To ensure the robustness of our results, the final model was validated by a two-step bootstrapping process. In each step, 1000 bootstrap samples with replacements were created from the training set. In the first one, using the stepwise procedure, we determined the percentage of models, including each of the initial variables. In the second step, we independently estimated the logistic model parameters of the final model. The bootstrap estimates of each covariate coefficient and standard errors were averaged from these replicates. Statistical analyses were performed using Stata 15 (StataCorp, College Station, TX, USA). All statistical tests were two sided, with a type I error set at 5%.

2.5. Ethics

The study was conducted in accordance with the Declaration of Helsinki and registered on (accessed on 14 October 2020). According to French regulations, patient consent was waived. The study protocol was approved by the local International Review Board (69HCL20_0793).

3. Results

We assessed 226 PwCF from 6 October 2020 to 23 February 2021 for eligibility. Figure 1 provides a STROBE-compliant flow diagram [21].

3.1. Baseline Characteristics

Table 1 summarizes the characteristics of the 165 patients (78 women, 47%) included in the final analysis. The mean age was 31.1 ± 8.9 years. The types of CFTR mutations are available as Supplementary Materials (Supplementary Table S1). The most frequent CF complication was diabetes mellitus (27/165, 16.3%), which was significantly more frequent among women. Regarding solid organ transplantation, 14/165 (8.5%) had lung transplants (median delay—76 months), two patients had liver transplants, and one patient had a kidney transplant. In total, 57/165 (34.5%) patients were treated by CFTR correctors: ivacaftor (n = 3), ivacaftor/lumacaftor (n = 42), ivacaftor/tezacaftor (n = 1), and ivacaftor/tezacaftor/elexacaftor (n = 11).
The mean CRP was 6.8 ± 11.4 mg/L. Thirty-two patients had significantly increased CRP > 10 mg/L, showing systemic inflammatory conditions. The prevalence of vitamin A, D, E and K deficiency was 3/142 (2%), 19/137 (13%), 11/142 (7.7%), and 33/141 (23%), respectively.

3.2. Iron Deficiency Prevalence

A total of 73 of the 165 patients (44.2%) pwCF had ID, according to the definition retained for our primary endpoint. Among them, only 9/73 were classified as ID because the ferritin level was ≤100 μg/L with CRP ≥ 10 mg/L.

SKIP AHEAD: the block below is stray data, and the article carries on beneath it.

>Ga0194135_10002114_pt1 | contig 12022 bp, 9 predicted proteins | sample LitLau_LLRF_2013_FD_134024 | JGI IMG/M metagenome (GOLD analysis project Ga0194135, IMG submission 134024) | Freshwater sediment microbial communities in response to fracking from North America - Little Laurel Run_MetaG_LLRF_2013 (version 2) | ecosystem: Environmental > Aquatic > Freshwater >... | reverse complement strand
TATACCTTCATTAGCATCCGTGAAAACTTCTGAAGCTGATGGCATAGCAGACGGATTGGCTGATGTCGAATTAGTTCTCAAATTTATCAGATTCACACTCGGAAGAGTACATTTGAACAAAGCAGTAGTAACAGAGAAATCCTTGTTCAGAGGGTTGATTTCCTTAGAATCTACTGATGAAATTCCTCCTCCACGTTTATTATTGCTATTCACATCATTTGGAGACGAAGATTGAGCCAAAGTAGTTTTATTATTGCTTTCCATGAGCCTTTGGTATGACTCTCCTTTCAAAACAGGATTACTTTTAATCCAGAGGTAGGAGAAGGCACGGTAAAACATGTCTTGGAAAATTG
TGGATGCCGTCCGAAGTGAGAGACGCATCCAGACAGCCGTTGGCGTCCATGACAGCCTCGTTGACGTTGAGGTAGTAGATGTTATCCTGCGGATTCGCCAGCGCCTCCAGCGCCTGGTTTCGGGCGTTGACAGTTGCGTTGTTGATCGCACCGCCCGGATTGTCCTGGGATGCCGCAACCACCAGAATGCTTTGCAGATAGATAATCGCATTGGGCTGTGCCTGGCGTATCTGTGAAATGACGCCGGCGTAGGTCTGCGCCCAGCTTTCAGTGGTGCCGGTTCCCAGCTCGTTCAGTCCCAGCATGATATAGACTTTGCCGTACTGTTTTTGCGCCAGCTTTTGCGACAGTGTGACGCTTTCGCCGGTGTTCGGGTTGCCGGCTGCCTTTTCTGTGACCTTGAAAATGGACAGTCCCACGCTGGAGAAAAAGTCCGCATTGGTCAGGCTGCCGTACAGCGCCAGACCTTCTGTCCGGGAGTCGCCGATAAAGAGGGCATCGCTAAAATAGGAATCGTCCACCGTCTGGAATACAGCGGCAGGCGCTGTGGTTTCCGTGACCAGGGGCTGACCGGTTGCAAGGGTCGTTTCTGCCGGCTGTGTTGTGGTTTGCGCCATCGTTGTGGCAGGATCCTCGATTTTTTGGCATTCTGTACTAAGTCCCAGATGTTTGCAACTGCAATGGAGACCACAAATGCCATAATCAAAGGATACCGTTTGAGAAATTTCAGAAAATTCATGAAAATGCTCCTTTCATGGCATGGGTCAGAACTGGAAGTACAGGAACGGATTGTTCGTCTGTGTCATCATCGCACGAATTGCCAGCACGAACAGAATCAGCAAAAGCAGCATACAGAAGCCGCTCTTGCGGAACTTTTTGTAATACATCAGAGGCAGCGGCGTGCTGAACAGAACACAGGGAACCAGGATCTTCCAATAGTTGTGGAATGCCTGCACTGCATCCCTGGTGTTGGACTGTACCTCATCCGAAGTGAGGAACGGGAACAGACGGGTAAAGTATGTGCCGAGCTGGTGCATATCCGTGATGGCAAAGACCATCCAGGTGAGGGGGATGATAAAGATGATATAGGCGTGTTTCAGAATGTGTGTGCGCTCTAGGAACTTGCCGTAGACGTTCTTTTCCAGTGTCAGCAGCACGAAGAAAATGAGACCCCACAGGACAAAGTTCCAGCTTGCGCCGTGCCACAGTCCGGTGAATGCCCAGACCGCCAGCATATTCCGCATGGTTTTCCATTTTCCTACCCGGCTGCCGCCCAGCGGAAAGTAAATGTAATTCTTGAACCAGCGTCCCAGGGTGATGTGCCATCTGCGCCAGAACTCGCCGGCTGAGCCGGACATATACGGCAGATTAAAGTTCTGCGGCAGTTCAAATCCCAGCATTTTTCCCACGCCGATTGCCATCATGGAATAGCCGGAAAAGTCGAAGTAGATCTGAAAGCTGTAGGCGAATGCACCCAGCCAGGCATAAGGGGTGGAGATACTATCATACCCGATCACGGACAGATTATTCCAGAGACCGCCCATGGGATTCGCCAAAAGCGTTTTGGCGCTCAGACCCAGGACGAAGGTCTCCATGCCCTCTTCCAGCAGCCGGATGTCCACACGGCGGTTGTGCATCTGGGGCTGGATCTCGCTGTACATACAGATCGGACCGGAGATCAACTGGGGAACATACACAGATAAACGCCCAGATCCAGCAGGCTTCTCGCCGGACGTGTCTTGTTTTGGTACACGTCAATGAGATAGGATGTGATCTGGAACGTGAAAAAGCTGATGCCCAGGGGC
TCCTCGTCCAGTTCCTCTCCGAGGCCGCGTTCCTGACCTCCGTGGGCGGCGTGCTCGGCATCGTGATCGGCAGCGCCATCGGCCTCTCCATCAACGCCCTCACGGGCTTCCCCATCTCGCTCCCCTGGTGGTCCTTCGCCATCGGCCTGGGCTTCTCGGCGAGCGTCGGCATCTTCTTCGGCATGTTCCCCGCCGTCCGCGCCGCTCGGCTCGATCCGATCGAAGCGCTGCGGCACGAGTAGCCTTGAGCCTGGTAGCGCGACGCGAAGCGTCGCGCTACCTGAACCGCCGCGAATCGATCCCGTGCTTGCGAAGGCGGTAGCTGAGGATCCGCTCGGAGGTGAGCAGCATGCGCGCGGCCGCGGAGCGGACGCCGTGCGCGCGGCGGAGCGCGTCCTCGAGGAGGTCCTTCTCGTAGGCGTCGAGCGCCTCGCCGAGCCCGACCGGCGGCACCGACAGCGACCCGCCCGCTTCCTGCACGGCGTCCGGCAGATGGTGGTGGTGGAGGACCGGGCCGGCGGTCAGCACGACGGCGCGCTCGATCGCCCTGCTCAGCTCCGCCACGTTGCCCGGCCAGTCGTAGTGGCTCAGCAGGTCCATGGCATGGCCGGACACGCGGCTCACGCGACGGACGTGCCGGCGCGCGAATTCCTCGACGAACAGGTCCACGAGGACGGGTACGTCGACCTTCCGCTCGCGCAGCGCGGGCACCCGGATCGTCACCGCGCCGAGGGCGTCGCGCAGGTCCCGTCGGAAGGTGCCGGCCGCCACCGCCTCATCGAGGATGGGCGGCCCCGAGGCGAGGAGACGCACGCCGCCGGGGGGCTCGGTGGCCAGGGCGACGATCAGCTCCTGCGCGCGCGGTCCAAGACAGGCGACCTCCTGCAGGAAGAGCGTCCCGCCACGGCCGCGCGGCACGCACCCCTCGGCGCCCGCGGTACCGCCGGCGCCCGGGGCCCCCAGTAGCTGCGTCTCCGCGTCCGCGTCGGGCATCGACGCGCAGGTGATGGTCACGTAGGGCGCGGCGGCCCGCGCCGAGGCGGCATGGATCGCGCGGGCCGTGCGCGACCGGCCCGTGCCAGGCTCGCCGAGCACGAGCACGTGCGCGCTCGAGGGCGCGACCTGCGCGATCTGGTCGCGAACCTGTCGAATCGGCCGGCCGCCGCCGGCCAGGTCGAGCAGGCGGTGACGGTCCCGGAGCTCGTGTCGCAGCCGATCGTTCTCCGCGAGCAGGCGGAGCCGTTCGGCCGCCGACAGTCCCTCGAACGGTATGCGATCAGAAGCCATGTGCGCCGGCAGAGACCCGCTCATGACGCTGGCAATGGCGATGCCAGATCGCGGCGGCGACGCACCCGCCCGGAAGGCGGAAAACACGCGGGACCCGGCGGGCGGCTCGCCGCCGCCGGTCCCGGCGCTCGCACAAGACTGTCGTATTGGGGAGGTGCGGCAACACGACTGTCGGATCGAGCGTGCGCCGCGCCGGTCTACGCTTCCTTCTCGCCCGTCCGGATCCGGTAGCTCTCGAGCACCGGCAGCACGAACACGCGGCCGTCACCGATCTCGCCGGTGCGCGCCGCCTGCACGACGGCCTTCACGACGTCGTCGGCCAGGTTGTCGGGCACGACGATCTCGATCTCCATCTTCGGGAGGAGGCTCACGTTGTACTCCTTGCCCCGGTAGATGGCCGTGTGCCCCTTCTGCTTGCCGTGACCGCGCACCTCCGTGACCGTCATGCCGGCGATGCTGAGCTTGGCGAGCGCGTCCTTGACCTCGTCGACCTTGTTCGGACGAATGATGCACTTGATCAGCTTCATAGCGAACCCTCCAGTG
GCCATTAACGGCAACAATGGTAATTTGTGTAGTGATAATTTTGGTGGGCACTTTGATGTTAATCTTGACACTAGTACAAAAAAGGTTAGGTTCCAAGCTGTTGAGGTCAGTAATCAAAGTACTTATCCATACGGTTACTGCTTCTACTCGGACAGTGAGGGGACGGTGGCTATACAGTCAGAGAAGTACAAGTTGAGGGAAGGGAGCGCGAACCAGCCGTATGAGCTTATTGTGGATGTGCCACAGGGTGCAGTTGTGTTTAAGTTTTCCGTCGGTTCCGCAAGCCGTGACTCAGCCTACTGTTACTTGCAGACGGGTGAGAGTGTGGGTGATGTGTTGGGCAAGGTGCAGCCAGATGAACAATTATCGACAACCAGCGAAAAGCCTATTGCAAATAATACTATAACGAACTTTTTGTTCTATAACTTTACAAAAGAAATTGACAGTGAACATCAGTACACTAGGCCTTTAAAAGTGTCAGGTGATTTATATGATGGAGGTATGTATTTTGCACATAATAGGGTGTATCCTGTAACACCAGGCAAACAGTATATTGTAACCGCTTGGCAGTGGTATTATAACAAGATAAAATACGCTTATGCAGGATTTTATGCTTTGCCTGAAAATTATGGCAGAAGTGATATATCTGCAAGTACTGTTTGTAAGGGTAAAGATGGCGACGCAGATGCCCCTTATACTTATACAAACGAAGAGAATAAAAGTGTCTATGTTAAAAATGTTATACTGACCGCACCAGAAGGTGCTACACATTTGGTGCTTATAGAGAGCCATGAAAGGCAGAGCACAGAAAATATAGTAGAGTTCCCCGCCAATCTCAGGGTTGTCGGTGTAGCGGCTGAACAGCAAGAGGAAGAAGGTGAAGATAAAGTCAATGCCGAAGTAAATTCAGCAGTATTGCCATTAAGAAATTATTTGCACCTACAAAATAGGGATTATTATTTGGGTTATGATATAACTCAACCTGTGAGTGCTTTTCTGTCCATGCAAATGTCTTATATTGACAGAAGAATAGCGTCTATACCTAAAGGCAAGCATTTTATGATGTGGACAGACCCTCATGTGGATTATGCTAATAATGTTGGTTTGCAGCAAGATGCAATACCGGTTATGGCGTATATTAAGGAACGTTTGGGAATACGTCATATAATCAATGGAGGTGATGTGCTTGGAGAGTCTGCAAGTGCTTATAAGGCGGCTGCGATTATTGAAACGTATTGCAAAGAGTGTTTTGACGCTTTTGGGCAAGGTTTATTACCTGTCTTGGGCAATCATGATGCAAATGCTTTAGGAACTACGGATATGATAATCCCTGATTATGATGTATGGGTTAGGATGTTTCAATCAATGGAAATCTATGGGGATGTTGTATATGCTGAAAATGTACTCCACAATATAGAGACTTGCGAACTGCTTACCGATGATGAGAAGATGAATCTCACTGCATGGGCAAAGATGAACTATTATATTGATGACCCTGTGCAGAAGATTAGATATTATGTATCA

Using the historical definition of ID in CF, 53/165 (32.1%) pwCF had ID. As illustrated in Figure 2, each patient with ID defined through the historical definition of ID was included in the primary endpoint definition.
Finally, 82 patients (49.7%) of our cohort had mildly depleted iron stores (ferritin ≤ 50 μg/L), including 54/73 patients with ID, according to the primary endpoint definition.
Nine patients were anaemic: seven women (four with ID) and two men (one with ID). The mean corpuscular volume (MCV) was significantly lower in iron-deficient patients (85.8 ± 5.2 vs. 88.5 ± 4.7 fL, p < 0.001). MCV was significantly lower in ID patients irrespective of gender (men: 85.2 ± 3.3 vs. 88.1 ± 3.6 fL, p < 0.01, women: 86.2 ± 6.2 vs. 89.1 ± 6.0 fL, p = 0.01).

3.3. Iron Deficiency Risk Factors

3.3.1. Univariate Analysis

Table 2 shows the association of ID and risk factors. ID was significantly associated with female gender (58.9% vs. 38%, p = 0.008), lower age (29.4 ± 8.5 vs. 32.5 ± 9.1 years, p = 0.02), lower BMI (20.5 ± 2.2 vs. 21.3 ± 2.5, p = 0.05), and P. aeruginosa colonization (70.8% vs. 55.1%, p = 0.04).
Diabetes mellitus and the use of antiacid drugs or pump proton inhibitors were more frequent in the ID group, but the difference did not reach statistical significance (p = 0.08 and p = 0.06, respectively). The prevalence of ID tended to be correlated with worsened PFT, illustrated by the decrease in FEV1 (p = 0.07). The proportion of patients treated with CFTR correctors was similar in the ID and no-ID groups (p = 0.60). Fat-soluble vitamin deficiency was not significantly associated with ID.

3.3.2. Multivariate Analysis

In the multivariate analysis (Figure 3), female gender (OR: 2.64, CI95%: 1.31–5.31, p = 0.006), age below 30 years (OR: 2.30, CI95%: 1.16–4.56, p = 0.02), and P. aeruginosa (OR: 2.09, CI95%: 1.04–4.19, p = 0.04) were significantly associated with ID, whereas diabetes mellitus and BMI were not associated with ID.
Noticeably, we repeated the multivariate analysis including only the 64 patients defined as ID with low ferritin or TSAT level and excluding those with CRP ≤ 100 μg/L in the case of systemic inflammation (CRP ≥ 10 mg/L) or TSAT ≤ 16%. Similar results were found: ID was significantly associated with P. aeruginosa colonization (OR: 2.15, CI95%: 1.03–4.48, p = 0.04), female sex (OR: 3.38, CI95%: 1.65–6.93, p = 0.001), and age < 30 years (OR: 2.57, CI95%: 1.26–5.27, p = 0.009), whereas diabetes mellitus (OR: 1.84, CI95%: 0.72–4.69, p = 0.20) and BMI < 20 kg/m2 (OR: 0.88, CI95%: 0.43–1.78, p = 0.71) were not associated with ID.